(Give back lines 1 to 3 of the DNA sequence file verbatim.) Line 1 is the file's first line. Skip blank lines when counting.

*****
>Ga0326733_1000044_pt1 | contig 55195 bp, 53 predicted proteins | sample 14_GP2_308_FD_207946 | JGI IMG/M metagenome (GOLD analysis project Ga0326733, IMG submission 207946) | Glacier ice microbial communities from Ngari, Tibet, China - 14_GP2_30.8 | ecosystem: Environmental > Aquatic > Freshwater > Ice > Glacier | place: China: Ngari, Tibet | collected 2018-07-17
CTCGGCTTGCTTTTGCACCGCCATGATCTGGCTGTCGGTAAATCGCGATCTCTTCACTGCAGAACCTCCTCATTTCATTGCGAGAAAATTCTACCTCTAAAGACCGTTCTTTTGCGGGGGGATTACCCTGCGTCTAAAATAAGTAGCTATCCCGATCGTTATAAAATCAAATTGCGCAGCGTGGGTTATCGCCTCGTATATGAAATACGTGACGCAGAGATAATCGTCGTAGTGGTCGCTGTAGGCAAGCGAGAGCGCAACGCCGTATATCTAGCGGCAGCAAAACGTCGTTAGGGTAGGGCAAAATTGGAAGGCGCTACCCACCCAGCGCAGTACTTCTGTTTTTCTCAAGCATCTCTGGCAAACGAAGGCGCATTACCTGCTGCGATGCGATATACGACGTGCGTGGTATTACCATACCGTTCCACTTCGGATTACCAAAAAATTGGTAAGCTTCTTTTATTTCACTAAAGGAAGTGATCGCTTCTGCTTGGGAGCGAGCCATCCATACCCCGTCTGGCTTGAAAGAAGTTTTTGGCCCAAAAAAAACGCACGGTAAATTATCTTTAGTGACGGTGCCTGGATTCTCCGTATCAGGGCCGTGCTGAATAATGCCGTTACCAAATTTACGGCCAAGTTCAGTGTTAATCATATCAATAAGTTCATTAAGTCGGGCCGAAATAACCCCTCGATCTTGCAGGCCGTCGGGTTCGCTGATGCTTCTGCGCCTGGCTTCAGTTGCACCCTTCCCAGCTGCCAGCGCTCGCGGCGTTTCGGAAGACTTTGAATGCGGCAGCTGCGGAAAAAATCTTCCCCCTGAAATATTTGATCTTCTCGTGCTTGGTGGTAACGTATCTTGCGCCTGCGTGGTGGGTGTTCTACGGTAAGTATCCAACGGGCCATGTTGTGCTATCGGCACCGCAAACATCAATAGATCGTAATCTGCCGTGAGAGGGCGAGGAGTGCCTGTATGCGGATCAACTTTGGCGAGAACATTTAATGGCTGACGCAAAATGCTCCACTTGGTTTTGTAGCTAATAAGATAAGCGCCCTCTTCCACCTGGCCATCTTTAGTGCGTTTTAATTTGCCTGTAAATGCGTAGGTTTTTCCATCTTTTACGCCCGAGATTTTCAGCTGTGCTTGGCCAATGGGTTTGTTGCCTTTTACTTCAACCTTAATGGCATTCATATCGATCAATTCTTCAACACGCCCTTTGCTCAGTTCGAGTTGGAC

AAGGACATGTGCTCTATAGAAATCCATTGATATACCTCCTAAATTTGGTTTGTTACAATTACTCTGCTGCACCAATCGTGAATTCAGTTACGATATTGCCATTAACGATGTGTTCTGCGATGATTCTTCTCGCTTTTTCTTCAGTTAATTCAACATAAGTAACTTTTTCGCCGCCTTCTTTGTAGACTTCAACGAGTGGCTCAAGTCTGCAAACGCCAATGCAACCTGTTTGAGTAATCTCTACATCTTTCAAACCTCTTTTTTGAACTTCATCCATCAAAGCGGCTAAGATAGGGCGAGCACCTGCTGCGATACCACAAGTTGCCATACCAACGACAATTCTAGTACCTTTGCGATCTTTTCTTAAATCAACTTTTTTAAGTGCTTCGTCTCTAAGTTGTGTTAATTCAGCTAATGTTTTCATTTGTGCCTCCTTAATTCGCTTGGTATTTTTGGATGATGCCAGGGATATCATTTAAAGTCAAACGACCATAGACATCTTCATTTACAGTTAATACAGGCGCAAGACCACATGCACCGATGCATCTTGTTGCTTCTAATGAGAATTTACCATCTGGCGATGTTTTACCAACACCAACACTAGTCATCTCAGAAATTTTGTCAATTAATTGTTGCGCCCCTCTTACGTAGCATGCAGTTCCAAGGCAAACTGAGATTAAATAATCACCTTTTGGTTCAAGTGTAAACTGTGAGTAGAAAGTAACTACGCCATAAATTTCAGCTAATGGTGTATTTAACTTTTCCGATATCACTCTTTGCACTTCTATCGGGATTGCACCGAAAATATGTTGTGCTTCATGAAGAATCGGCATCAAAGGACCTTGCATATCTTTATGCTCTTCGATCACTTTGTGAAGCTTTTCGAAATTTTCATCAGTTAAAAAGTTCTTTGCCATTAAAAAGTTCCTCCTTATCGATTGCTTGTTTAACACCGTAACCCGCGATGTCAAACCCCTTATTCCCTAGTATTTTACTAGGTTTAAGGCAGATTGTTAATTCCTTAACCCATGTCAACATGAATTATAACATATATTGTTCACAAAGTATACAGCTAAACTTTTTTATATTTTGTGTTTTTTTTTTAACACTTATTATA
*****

>Ga0326733_1000044_pt1 | contig 55195 bp, 53 predicted proteins | sample 14_GP2_308_FD_207946 | JGI IMG/M metagenome (GOLD analysis project Ga0326733, IMG submission 207946) | Glacier ice microbial communities from Ngari, Tibet, China - 14_GP2_30.8 | ecosystem: Environmental > Aquatic > Freshwater > Ice > Glacier | place: China: Ngari, Tibet | collected 2018-07-17
CTCGGCTTGCTTTTGCACCGCCATGATCTGGCTGTCGGTAAATCGCGATCTCTTCACTGCAGAACCTCCTCATTTCATTGCGAGAAAATTCTACCTCTAAAGACCGTTCTTTTGCGGGGGGATTACCCTGCGTCTAAAATAAGTAGCTATCCCGATCGTTATAAAATCAAATTGCGCAGCGTGGGTTATCGCCTCGTATATGAAATACGTGACGCAGAGATAATCGTCGTAGTGGTCGCTGTAGGCAAGCGAGAGCGCAACGCCGTATATCTAGCGGCAGCAAAACGTCGTTAGGGTAGGGCAAAATTGGAAGGCGCTACCCACCCAGCGCAGTACTTCTGTTTTTCTCAAGCATCTCTGGCAAACGAAGGCGCATTACCTGCTGCGATGCGATATACGACGTGCGTGGTATTACCATACCGTTCCACTTCGGATTACCAAAAAATTGGTAAGCTTCTTTTATTTCACTAAAGGAAGTGATCGCTTCTGCTTGGGAGCGAGCCATCCATACCCCGTCTGGCTTGAAAGAAGTTTTTGGCCCAAAAAAAACGCACGGTAAATTATCTTTAGTGACGGTGCCTGGATTCTCCGTATCAGGGCCGTGCTGAATAATGCCGTTACCAAATTTACGGCCAAGTTCAGTGTTAATCATATCAATAAGTTCATTAAGTCGGGCCGAAATAACCCCTCGATCTTGCAGGCCGTCGGGTTCGCTGATGCTTCTGCGCCTGGCTTCAGTTGCACCCTTCCCAGCTGCCAGCGCTCGCGGCGTTTCGGAAGACTTTGAATGCGGCAGCTGCGGAAAAAATCTTCCCCCTGAAATATTTGATCTTCTCGTGCTTGGTGGTAACGTATCTTGCGCCTGCGTGGTGGGTGTTCTACGGTAAGTATCCAACGGGCCATGTTGTGCTATCGGCACCGCAAACATCAATAGATCGTAATCTGCCGTGAGAGGGCGAGGAGTGCCTGTATGCGGATCAACTTTGGCGAGAACATTTAATGGCTGACGCAAAATGCTCCACTTGGTTTTGTAGCTAATAAGATAAGCGCCCTCTTCCACCTGGCCATCTTTAGTGCGTTTTAATTTGCCTGTAAATGCGTAGGTTTTTCCATCTTTTACGCCCGAGATTTTCAGCTGTGCTTGGCCAATGGGTTTGTTGCCTTTTACTTCAACCTTAATGGCATTCATATCGATCAATTCTTCAACACGCCCTTTGCTCAGTTCGAGTTGGAC

AAGGACATGTGCTCTATAGAAATCCATTGATATACCTCCTAAATTTGGTTTGTTACAATTACTCTGCTGCACCAATCGTGAATTCAGTTACGATATTGCCATTAACGATGTGTTCTGCGATGATTCTTCTCGCTTTTTCTTCAGTTAATTCAACATAAGTAACTTTTTCGCCGCCTTCTTTGTAGACTTCAACGAGTGGCTCAAGTCTGCAAACGCCAATGCAACCTGTTTGAGTAATCTCTACATCTTTCAAACCTCTTTTTTGAACTTCATCCATCAAAGCGGCTAAGATAGGGCGAGCACCTGCTGCGATACCACAAGTTGCCATACCAACGACAATTCTAGTACCTTTGCGATCTTTTCTTAAATCAACTTTTTTAAGTGCTTCGTCTCTAAGTTGTGTTAATTCAGCTAATGTTTTCATTTGTGCCTCCTTAATTCGCTTGGTATTTTTGGATGATGCCAGGGATATCATTTAAAGTCAAACGACCATAGACATCTTCATTTACAGTTAATACAGGCGCAAGACCACATGCACCGATGCATCTTGTTGCTTCTAATGAGAATTTACCATCTGGCGATGTTTTACCAACACCAACACTAGTCATCTCAGAAATTTTGTCAATTAATTGTTGCGCCCCTCTTACGTAGCATGCAGTTCCAAGGCAAACTGAGATTAAATAATCACCTTTTGGTTCAAGTGTAAACTGTGAGTAGAAAGTAACTACGCCATAAATTTCAGCTAATGGTGTATTTAACTTTTCCGATATCACTCTTTGCACTTCTATCGGGATTGCACCGAAAATATGTTGTGCTTCATGAAGAATCGGCATCAAAGGACCTTGCATATCTTTATGCTCTTCGATCACTTTGTGAAGCTTTTCGAAATTTTCATCAGTTAAAAAGTTCTTTGCCATTAAAAAGTTCCTCCTTATCGATTGCTTGTTTAACACCGTAACCCGCGATGTCAAACCCCTTATTCCCTAGTATTTTACTAGGTTTAAGGCAGATTGTTAATTCCTTAACCCATGTCAACATGAATTATAACATATATTGTTCACAAAGTATACAGCTAAACTTTTTTATATTTTGTGTTTTTTTTTTAACACTTATTATA